L.J. and L.T. Fight for Breakout Game

LaDainian Tomlinson's slow start has mystified his coaches, teammates and fans. Not only is he coming off a season for the ages but he is the only offensive player with experience playing for Norv Turner. One person who can empathize with Tomlinson is Larry Johnson, another Pro Bowler whose rushing average is under the 3-yard mark.

Larry Johnson is aware of every more LaDainian Tomlinson makes. Johnson usually plays in the early games, allowing him to watch Tomlinson headline the late game bracket. Johnson uses Tomlinson's success as a benchmark for all of his career goals, be they in yards, touchdowns or dollars.

"I watched him when he broke the record for touchdowns. I watch LT all the time because he usually plays after me so I can watch him," Johnson said. "And of course I watch the tapes when he plays against the Broncos and Raiders and I have an interest in LaDainian. I can feel and understand what he's going through right now."

Johnson and Tomlinson are both wearing bulls-eyes on their backs but for very different reasons. Tomlinson is a marked man after dominating the highlight reels in his MVP season. Johnson sees similar defense attention because his team has yet to develop its passing attack.

The extra attention has left both players limited. Along with the sub-numbers comes an overwhelming level of frustration.

"I think he feels the same way I feel," Johnson said. "We both know we're good running backs in this league and have a lot more to offer our respective ball clubs so I understand that he's going through the same thing I'm going through. He's trying to find out why things are going the way they are and try to fix them as much as possible."

Both players will be hard pressed to get untracked on Sunday. Tomlinson faces a Chiefs defense that ranks No. 13 in the league in opponent's rushing average (3.8 yards). Additionally, the Chiefs have held Tomlinson under 70 yards rushing in three of their last four meetings.

Johnson may have it even tougher. The Chargers rushing defense is ranked in the top-10 and is anchored by two-time Pro Bowler Jamal Williams. While Williams occupies blockers up front, Shawne Merriman flows to the ball and delivers crushing hits, like the one that likely ended Priest Holmes' career.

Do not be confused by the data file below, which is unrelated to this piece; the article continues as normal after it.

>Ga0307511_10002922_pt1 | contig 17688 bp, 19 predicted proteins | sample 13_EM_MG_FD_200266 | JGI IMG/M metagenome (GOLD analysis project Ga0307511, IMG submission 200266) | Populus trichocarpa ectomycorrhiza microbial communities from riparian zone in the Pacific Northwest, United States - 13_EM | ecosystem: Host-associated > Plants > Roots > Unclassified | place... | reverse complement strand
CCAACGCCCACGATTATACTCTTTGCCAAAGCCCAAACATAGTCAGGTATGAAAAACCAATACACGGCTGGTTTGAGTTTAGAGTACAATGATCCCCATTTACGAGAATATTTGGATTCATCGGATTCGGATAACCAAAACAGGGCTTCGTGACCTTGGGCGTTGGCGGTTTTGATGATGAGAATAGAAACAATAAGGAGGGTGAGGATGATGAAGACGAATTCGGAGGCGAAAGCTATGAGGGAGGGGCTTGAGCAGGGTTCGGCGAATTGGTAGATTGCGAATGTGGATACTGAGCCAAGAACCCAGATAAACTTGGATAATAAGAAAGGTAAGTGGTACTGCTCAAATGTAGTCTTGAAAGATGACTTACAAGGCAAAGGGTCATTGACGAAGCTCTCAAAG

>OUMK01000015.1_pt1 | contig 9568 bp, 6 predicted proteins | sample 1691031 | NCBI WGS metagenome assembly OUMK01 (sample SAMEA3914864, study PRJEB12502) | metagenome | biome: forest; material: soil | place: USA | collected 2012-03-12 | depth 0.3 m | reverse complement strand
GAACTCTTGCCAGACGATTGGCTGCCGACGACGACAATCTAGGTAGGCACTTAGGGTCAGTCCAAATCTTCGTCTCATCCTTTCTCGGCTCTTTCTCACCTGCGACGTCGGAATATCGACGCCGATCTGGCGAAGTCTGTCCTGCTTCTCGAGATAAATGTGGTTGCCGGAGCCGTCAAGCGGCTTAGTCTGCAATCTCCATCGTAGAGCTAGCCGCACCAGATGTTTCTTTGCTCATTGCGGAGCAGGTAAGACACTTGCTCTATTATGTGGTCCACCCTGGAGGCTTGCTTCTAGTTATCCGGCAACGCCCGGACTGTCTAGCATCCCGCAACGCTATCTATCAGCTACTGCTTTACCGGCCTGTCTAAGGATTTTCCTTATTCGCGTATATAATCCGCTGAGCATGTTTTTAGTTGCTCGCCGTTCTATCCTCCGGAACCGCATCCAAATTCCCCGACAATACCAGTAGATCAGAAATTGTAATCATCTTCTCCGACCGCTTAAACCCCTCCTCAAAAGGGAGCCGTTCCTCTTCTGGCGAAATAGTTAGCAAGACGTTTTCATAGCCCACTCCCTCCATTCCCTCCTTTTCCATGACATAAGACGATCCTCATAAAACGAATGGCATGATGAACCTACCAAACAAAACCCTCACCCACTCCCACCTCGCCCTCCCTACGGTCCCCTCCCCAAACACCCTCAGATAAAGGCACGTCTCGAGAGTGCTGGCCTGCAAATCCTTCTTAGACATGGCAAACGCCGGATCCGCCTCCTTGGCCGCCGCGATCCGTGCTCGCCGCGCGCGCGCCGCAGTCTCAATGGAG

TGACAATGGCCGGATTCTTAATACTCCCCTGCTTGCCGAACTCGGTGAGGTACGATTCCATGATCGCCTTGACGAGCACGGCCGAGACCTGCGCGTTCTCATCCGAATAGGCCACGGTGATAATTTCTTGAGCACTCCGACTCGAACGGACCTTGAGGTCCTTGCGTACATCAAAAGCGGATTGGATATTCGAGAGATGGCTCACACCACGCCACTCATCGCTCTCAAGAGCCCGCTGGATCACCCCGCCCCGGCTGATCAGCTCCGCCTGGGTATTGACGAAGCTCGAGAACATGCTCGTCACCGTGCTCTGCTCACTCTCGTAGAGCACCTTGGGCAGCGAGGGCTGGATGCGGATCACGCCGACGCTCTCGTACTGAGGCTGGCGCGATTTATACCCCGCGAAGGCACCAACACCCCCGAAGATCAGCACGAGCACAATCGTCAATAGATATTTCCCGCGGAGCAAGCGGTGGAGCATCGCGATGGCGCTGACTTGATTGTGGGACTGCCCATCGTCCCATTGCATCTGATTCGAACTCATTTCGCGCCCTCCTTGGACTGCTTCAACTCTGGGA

"I have great respect for Shawne Merriman," Johnson said. "He grew up in Maryland and I grew up in Maryland. He plays with the same type of intensity that you see. Shawne and I became good friends at different events and I like to watch him play because he brings an excitement to the game that you usually don't see from a young linebacker playing against 12- and 11-year veterans."

When Johnson and Tomlinson go head to head in week four, one will leave with a 2-2 record and playoff aspirations in tact. For the other, a season of frustrations and disappointments will stretch at least one week longer.

Lightning Quick: The Chargers have released tight end Carlton Brewster from the practice squad and replaced him with wide receiver Mark Simmons. Simmons was originally signed by the Bolts as an undrafted free agent after the 2006 NFL Draft. He spent two training camps with the Chargers but has yet to crack the active roster.

Simmons was the leading receiver on the Kansas squad in 2006, catching 44 balls for 631 yards and four touchdowns. He also added nine punt returns, averaging 12.2 per return.


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